- Adjust your conversation to the person in front of you. Both in the way you speak, and what you speak about.
And this just goes on and on and on. And every time I tell my husband about one of the rules – there is a whole big rulebook about things special to him like, “When he tells me that he is perfectly fine cooking alone set a timer for ten minutes, and go check if he needs help anyway.” – every time I tell him, he says that I shouldn’t need a rule for this, normal people know these things without rules, and do them instinctively.
Well, it seems that I don’t, and so I make little rules for myself, and now I am in general a much nicer person. Or I appear to be a nicer person. I’m not actually sure at all if I am nice or not. (My husband also once said that it must be really complicated to be me, what with all those rules. I wouldn’t know, though, I’ve always been me as much as I can.)
As awkward as I sometimes am in social situations I do my best in my work to project a persona of calm, competent, nice, patient, and fun on my students and their parents. This is more evident to me when I meet students for the first time. It is not acting as such but I take a minute to get into my “Look at me, I’m nice and patient, and fun! And I know all the things! You can trust me!”-state. Even if I don’t feel like it.
Years ago I decided that I’d rather act nice, patient, as calm as possible, and polite than being a jerk. I like it when people act that way towards me, and so I try my best. Even if I don’t feel like it. And I’m okay with that. I do my share in making the world just a little nicer to live in, I hope.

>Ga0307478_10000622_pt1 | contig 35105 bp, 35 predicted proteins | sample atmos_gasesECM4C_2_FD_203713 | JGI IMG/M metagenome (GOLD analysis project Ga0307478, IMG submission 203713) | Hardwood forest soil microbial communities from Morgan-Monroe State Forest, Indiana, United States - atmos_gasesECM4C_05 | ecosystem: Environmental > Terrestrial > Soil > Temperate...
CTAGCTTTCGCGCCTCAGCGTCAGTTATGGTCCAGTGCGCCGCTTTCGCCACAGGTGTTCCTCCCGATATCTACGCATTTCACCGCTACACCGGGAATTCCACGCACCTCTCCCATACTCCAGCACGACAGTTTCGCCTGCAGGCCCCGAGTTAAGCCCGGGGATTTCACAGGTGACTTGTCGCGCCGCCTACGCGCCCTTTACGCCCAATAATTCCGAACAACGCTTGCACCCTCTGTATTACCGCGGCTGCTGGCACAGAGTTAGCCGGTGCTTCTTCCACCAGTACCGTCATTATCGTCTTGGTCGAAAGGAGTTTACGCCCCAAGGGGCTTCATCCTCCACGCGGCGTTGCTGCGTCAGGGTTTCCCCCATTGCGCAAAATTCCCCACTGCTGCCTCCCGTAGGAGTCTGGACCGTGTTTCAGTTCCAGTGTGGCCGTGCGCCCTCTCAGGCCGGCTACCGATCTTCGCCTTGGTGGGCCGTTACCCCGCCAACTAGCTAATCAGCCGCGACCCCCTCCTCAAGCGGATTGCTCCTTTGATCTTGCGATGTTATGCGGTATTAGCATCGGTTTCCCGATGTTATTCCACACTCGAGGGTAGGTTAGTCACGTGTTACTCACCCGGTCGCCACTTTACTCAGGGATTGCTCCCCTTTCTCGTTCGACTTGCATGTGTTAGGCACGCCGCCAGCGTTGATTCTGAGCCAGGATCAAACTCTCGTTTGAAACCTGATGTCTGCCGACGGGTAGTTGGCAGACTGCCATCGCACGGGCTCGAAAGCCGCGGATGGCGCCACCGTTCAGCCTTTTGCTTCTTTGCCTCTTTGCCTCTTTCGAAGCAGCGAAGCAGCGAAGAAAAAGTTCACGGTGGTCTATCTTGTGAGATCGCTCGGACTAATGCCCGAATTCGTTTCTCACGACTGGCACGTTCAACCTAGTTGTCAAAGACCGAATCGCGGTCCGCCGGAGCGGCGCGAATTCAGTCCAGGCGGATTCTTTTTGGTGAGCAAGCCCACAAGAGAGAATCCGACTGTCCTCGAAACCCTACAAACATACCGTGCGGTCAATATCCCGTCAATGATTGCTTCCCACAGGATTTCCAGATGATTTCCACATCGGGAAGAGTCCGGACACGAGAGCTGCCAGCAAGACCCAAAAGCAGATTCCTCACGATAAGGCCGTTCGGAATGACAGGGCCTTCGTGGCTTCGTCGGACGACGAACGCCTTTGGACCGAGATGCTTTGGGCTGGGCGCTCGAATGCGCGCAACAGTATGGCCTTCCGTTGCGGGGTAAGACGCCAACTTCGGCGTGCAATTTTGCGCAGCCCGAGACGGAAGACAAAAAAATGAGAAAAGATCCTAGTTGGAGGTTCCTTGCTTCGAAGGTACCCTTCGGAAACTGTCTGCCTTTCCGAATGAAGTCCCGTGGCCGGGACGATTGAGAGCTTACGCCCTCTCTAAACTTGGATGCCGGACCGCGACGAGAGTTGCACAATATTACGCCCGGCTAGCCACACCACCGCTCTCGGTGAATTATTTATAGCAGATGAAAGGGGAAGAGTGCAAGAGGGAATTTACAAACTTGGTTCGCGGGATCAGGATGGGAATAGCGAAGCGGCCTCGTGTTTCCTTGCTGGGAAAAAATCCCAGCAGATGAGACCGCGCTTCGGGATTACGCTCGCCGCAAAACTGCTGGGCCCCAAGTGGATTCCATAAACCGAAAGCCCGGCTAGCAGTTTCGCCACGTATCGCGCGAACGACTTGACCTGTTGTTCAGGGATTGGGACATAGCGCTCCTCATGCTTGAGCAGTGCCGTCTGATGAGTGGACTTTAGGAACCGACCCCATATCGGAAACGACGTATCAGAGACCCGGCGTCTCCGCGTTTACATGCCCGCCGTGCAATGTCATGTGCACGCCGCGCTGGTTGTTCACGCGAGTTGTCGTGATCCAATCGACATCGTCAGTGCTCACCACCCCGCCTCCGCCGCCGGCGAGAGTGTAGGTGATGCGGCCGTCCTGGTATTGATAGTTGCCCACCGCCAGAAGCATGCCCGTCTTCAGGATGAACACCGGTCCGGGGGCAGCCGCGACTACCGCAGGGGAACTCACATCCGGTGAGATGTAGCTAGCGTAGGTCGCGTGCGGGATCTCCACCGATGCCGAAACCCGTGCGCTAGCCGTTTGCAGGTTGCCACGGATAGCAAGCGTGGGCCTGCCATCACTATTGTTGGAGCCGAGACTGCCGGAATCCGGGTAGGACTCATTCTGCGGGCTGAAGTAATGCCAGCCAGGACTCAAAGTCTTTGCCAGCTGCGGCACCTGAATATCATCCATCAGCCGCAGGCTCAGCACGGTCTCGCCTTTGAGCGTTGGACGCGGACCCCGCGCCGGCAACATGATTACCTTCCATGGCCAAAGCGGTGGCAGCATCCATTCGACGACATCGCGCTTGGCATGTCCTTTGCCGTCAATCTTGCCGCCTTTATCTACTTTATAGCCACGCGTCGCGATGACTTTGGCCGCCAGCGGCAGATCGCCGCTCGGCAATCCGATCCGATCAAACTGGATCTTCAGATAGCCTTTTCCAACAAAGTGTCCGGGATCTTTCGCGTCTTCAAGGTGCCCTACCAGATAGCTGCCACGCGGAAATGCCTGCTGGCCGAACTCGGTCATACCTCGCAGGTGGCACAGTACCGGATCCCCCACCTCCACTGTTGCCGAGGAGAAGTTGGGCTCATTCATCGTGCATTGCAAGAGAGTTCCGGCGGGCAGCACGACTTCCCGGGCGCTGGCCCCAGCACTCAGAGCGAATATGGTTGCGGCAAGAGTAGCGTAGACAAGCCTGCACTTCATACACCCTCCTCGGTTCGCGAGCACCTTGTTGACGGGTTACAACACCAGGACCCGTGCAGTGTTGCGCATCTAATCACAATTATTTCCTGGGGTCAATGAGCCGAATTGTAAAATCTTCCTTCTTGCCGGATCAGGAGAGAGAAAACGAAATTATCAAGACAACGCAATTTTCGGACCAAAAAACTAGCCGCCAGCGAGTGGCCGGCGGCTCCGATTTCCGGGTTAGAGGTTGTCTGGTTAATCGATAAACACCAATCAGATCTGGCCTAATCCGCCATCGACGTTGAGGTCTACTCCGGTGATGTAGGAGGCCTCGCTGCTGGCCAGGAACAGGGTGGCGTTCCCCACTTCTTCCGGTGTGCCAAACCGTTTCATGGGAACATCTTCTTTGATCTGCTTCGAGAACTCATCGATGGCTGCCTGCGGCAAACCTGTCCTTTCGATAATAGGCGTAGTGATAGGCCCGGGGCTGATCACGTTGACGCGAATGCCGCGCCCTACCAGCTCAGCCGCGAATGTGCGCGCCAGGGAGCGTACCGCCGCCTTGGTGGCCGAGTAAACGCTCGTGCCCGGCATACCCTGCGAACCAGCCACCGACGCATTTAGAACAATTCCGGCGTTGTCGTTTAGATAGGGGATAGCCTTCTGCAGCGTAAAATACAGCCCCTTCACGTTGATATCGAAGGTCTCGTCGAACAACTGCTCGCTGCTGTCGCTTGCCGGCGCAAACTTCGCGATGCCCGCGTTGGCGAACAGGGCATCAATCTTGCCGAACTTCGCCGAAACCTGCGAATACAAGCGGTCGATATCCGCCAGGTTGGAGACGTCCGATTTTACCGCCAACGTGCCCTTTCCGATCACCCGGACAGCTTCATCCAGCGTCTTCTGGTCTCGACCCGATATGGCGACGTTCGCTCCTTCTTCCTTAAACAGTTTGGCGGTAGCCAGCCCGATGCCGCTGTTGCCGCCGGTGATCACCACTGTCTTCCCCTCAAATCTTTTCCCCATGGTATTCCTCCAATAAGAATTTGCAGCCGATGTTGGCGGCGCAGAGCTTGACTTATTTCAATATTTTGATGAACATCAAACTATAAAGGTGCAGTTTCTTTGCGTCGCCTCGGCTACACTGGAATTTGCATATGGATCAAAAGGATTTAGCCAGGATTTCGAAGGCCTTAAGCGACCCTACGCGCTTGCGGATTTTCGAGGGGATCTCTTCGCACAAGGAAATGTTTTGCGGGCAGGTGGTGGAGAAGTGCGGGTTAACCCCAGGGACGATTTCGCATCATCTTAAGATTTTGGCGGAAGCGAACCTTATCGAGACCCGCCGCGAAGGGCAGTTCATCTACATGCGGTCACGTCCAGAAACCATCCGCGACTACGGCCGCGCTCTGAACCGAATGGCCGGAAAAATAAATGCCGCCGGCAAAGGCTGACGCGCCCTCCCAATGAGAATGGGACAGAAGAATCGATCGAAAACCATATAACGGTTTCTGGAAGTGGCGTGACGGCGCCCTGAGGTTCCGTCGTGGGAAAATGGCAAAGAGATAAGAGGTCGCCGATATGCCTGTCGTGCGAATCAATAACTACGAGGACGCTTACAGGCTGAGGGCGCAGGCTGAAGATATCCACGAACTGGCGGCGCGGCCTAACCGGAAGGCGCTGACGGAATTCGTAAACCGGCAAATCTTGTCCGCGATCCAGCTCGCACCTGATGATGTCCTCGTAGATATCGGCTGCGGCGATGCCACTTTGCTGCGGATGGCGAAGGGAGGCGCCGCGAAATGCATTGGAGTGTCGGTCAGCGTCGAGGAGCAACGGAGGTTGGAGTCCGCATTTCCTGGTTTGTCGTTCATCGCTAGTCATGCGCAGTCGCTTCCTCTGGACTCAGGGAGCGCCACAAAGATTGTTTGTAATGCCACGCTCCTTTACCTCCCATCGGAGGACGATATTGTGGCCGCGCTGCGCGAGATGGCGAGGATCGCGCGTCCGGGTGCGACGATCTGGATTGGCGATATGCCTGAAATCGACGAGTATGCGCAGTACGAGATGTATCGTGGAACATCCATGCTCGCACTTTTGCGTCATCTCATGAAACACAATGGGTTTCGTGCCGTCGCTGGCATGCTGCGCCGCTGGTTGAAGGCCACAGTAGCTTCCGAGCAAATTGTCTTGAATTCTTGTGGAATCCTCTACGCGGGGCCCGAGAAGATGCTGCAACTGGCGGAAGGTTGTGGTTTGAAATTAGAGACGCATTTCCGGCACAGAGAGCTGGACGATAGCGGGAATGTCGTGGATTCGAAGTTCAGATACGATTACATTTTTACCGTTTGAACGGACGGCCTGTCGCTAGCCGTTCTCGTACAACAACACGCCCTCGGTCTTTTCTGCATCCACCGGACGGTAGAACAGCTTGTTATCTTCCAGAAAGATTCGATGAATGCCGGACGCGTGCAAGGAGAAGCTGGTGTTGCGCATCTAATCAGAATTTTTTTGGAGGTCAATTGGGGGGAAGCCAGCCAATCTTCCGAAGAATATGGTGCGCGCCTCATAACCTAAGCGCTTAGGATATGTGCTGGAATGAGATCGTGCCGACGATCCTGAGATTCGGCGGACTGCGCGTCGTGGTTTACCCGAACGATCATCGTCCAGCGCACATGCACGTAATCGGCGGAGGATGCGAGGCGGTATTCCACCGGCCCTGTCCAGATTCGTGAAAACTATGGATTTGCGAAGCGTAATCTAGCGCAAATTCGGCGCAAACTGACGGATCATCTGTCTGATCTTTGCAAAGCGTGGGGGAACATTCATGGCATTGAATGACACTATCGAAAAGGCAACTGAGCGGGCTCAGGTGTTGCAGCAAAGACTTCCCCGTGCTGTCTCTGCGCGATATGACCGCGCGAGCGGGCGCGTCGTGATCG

But these days I sometimes feel a bit stuck in the nice, patient, and friendly persona because while I am all those things I’m also a person who is quick to anger, and not patient at all, and often just wants to be left alone. But when I’m angry, and impatient, and not nice I make other people feel uncomfortable so I don’t act on that very often.
So – to come back to the scene I described at the beginning – with all that being polite and nice, and not saying every word that pops into my head and such – I was rather taken aback when this friend of mine talked about how ‘direct’ I am.
We had been meeting as a group to talk about our respective creative goals and such, and there was someone new there that day. At the end of the meeting she showed us a couple of pictures of her paintings, and I said, “I’m always really relieved when someone shows me her work and it is actually good.” And that elicited my friend’s remark.
Now I know that this is in part a cultural thing. My friend is (mostly) American, I’m German, and I’m from a part of Germany where people are said to be rather outspoken. It’s also a personality thing because among the rather outspoken people of East-Westphalia I stuck out as being even more so as well.
But it seems a little unfair when I’ve come so far in trying to be really, nice, and patient, and gentle. And I couldn’t help on my way back home to think about all the not so nice things that I had left unspoken that day.
I only told them to my husband, though.